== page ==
Hello and welcome to the forum of muscle discussion known as Muscle Talk. Last week we covered both the names and functions, as well as the training methods appropriate to the muscles of the shoulder. Today we are going to take another step in covering all of the the muscles of our body by describing the muscles and functions of the chest muscles. The chest is a muscle that most everyone loves to train. A well developed chest is a symbol of strength and power for men, as well as for women who have undertaken the challenge of developing their upper pectoralis. As is always the case, the first article devoted to Muscle Talk will be spent on the names and functions of the muscles that are either a part of, or work with, the muscles of the chest.
It is important to note that even though our chest is predominantly one muscle, other muscles act synergistically to help in the movements in which the largest muscle of our chest is responsible for. These muscles include the teres minor, teres major, serratus anterior, coracobrachialus, and anterior deltoids. We have not as of yet covered the muscles of the arms, but the triceps and biceps also play a role in the pressing motions of the chest. When trained properly, all of these muscles will ultimately lead to a stronger bench press, which variations of are the main exercises in training for a bigger chest.
The pectoralis major is responsible for pushing motions, as well as throwing, climbing, and even breathing. This muscle is what is known as a convergent muscle. A convergent muscle consists of fascicles (bundles of muscle fibers) that are spread out at its origin, and taper down similar to a fan at its insertion. The advantage of a convergent muscle is that depending on what fibers are stimulated, it contracts accordingly, and as such can pull from various directions. This design also helps to distribute the force of the contraction so that it is not heavily weighed upon its insertion.
The pectoralis major is divided into its clavicular, and sternal parts. It is a prime mover of arm flexion, rotates arm medially, adducts arm against resistance. When the scapula and arm are fixed, it pulls rib cage upward, and thus can help in climbing, throwing, pushing, and in forced inspiration.
Not to be forgotten is the pectoralis minor. The pec mior is the smallest of the two pectoral muscles, and is very easily outshined by its larger brother. This muscle is a flat, thin muscle located directly beneath the pec major, and is also obscured by it. This muscle works alongside the serratus anterior to protract, and rotate upwards.
Another muscle that is very commonly overlooked within the pectoral girdle is the subclavius. Its main function is to help stabilize, and depress the pectoral girdle. The pec major, minor, and subclavius round out the chest muscles, but there are still those synergistic muscles to look at. These muscle are not directly involved in a bigger chest appearance, but are involved in the function of training the pectoralis major, which is essentially the only muscle we train for chest mass. In the interests of completeness the other muscles will be named, as well as their function regardless of whether they have been covered already in other articles pertaining to other muscle groups.
The teres minor is a small, elongated muscle that lies inferior to the infraspinatus, and may be inseparable from that muscle. It is a rotator cuff muscle, and serves the same functions as the infraspinatus. The teres major is a thick, rounded muscle that is located inferior to teres minor. It helps to form the posterior wall of axilla (along with latissimus dorsi and subscapularis). It extends, medially rotates, and adducts the humerus. It is also a synergist of the latissimus dorsi. The seratus anterior is a fan shaped muscle that lies deep to the scapula, and deep and inferior to the pectoral muscles on the lateral rib cage. It forms the medial wall of axilla. At its point of origin it has a serrated appearance. Its actions include rotating the scapula so that its inferior angle moves laterally and upward. It is a prime mover to protract and hold the scapula against chest wall, also it raises the point of shoulder, and plays and important role in abduction and raising of the arm in horizontal arm movements such as pushing, and throwing a punch. The coracobrachialis is a small cylindrical muscle that is a also a synergist of the pectoralis major.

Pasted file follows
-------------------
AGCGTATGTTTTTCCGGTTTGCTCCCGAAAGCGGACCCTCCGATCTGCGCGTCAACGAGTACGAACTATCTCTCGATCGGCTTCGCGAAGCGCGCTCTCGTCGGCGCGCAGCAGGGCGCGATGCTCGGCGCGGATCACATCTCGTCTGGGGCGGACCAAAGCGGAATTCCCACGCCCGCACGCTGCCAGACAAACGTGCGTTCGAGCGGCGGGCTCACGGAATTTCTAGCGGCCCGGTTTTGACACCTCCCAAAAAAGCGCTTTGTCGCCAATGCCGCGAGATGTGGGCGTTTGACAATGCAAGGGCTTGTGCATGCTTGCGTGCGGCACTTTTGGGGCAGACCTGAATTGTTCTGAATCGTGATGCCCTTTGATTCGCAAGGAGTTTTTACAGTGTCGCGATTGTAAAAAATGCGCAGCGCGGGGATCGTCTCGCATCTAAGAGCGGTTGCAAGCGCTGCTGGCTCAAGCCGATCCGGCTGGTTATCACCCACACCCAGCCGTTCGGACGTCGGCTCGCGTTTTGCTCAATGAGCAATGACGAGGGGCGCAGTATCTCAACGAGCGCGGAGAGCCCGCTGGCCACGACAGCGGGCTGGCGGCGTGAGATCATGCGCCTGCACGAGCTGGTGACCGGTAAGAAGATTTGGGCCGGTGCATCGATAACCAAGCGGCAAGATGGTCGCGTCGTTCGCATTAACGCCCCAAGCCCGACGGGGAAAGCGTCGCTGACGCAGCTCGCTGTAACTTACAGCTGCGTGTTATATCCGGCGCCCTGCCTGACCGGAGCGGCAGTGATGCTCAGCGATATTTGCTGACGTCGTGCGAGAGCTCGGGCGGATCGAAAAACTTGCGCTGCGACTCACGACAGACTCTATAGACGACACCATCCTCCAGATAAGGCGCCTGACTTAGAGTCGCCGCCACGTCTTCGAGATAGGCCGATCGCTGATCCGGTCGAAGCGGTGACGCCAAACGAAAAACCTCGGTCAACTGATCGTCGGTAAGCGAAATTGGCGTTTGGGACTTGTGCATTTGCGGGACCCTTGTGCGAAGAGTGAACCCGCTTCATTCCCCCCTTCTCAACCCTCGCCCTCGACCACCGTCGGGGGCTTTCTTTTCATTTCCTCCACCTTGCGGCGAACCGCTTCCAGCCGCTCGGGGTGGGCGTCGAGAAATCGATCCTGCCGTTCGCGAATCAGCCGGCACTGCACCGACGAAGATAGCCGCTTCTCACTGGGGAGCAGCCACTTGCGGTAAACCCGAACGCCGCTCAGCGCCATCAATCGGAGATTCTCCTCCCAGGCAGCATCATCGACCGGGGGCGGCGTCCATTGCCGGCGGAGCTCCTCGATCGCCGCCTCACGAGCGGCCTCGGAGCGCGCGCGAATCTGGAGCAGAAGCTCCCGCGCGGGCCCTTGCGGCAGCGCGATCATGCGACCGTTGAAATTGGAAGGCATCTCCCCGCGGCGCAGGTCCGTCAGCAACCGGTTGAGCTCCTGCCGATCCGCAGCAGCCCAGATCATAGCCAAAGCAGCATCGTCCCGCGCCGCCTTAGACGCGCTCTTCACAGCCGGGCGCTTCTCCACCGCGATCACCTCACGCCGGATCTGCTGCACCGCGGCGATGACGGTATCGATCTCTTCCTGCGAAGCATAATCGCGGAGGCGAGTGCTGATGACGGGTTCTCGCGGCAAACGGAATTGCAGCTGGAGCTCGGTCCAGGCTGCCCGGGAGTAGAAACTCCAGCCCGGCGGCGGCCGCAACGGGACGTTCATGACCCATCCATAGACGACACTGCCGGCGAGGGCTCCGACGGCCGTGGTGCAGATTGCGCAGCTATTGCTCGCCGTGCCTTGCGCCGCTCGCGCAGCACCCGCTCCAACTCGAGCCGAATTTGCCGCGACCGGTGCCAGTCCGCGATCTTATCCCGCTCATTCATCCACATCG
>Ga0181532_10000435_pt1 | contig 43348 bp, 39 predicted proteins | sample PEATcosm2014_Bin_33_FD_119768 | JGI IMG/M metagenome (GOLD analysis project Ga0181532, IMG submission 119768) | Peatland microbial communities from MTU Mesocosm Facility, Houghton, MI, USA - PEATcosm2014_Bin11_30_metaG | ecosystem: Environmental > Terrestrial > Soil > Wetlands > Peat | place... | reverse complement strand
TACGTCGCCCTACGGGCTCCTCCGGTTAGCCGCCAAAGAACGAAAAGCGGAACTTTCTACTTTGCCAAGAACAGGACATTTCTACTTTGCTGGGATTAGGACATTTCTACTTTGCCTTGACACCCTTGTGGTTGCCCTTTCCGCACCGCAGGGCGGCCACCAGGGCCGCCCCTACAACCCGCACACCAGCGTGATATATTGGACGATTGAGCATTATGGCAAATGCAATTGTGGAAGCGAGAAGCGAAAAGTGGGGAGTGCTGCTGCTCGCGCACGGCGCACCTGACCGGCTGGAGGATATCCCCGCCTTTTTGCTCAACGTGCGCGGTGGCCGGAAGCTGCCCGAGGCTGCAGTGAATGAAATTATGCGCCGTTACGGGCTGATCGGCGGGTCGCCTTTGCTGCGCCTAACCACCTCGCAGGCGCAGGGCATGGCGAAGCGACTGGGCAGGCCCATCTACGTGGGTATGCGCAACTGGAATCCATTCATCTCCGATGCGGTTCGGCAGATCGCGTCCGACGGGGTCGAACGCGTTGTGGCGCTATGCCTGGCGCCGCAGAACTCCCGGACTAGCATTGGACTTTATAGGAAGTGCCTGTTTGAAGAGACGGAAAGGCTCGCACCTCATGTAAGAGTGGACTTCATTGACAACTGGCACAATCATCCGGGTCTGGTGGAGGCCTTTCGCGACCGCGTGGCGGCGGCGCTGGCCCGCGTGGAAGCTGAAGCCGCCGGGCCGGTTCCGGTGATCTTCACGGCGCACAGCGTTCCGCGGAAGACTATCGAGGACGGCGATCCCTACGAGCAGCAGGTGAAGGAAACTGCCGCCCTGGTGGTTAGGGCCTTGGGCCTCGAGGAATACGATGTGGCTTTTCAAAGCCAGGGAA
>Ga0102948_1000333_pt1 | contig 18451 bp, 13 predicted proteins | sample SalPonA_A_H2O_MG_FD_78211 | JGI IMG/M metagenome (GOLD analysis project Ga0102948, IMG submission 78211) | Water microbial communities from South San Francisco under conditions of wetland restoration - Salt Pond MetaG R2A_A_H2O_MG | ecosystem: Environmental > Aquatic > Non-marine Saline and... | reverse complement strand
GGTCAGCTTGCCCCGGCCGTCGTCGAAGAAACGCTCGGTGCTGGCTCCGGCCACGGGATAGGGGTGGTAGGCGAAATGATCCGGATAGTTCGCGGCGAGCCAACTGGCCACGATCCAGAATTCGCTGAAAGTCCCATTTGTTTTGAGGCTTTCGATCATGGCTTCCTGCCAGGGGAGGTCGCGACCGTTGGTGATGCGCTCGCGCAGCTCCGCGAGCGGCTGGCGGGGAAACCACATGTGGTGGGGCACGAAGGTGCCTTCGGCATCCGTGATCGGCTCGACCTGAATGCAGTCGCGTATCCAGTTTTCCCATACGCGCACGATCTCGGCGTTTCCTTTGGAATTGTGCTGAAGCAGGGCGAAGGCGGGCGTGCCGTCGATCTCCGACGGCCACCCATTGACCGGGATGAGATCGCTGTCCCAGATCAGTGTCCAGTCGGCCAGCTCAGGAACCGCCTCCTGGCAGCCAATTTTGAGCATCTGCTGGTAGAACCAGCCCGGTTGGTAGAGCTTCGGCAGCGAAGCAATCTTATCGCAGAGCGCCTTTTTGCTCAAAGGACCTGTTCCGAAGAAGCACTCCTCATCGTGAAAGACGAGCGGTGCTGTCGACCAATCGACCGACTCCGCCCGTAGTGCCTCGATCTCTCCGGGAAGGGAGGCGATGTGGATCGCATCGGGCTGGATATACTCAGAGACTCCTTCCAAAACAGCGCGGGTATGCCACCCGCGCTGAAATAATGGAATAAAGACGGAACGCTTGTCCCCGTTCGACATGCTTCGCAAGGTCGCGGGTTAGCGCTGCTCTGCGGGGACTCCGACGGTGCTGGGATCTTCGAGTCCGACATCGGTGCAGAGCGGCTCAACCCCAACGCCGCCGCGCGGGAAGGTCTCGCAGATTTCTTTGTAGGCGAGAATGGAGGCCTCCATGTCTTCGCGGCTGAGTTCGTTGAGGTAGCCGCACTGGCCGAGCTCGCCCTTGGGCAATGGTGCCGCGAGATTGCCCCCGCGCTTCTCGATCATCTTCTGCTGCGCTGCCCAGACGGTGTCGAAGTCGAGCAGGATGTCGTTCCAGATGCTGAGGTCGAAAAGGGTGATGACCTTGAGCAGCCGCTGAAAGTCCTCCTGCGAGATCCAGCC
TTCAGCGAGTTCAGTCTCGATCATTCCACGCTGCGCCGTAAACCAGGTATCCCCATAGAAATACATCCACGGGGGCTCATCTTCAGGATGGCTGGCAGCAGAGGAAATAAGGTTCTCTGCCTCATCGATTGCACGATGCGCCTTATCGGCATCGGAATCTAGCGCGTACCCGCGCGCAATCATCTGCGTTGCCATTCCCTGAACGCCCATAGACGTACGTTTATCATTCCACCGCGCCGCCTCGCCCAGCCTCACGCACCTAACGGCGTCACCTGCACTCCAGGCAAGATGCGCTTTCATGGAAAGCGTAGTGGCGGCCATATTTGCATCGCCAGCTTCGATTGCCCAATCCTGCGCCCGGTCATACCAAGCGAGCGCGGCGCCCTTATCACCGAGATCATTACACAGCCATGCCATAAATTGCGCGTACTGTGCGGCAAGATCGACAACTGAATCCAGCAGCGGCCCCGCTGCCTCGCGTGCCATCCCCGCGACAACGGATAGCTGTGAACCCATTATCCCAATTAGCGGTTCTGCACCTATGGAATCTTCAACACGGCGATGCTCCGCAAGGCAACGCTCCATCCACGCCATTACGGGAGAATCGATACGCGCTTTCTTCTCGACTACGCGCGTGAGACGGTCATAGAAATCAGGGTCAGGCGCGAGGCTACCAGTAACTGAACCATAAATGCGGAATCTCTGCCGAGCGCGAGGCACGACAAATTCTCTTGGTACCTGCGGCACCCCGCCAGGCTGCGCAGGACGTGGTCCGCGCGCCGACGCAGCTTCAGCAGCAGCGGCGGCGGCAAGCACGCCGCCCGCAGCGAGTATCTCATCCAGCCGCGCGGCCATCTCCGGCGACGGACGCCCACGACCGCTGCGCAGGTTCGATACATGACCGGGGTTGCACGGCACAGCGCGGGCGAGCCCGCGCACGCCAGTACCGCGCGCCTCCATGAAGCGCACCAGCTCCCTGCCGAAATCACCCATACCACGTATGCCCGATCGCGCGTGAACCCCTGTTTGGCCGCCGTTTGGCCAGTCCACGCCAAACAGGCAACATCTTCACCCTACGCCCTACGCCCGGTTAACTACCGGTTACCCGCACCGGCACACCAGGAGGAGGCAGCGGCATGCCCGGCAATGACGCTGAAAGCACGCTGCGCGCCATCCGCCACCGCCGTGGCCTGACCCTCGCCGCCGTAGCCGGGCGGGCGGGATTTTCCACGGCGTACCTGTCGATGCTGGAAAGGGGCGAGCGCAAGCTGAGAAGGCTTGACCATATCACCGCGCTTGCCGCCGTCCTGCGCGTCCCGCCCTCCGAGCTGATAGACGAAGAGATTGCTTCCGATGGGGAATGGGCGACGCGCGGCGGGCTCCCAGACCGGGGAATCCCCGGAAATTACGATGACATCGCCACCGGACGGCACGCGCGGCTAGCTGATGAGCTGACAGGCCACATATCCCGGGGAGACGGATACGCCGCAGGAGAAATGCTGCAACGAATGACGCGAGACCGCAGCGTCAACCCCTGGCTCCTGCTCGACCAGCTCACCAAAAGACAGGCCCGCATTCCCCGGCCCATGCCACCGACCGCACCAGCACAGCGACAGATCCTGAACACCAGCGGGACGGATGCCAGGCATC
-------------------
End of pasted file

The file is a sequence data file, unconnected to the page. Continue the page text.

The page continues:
That is a long list of muscles that help to enable the large muscle that is the pectoralis major to stretch, and contract either through movement of the the arm, or otherwise though the stabilizing or movement of the shoulder blade, or shoulder joint. As you can see, it is really only one muscle that we are targeting during our training, but there are many other muscles involved, both directly and indirectly.
That concludes the names and functions portion of Muscle Talk for this week, Make sure to tune back in for the fun part of this weekly twin article series – the suggested training methods. There is always more to getting the most our of our training than just the basics. The basics are just that – a great foundation, but to enhance functionality and development to their full potential there always must be an element of variety and diversity as well. It is after all a complete training program that we all aspire to possess.
Up first though, is this weeks edition of Super Foods. In addition to understanding how our muscles work, the best methods used to train individual muscle groups, and the theories and philosophies applied to our overall training, it is just as important to understand nutrition. Not only from a recovery standpoint, but for our continued health going forward. I hope to see you here tomorrow my friends,
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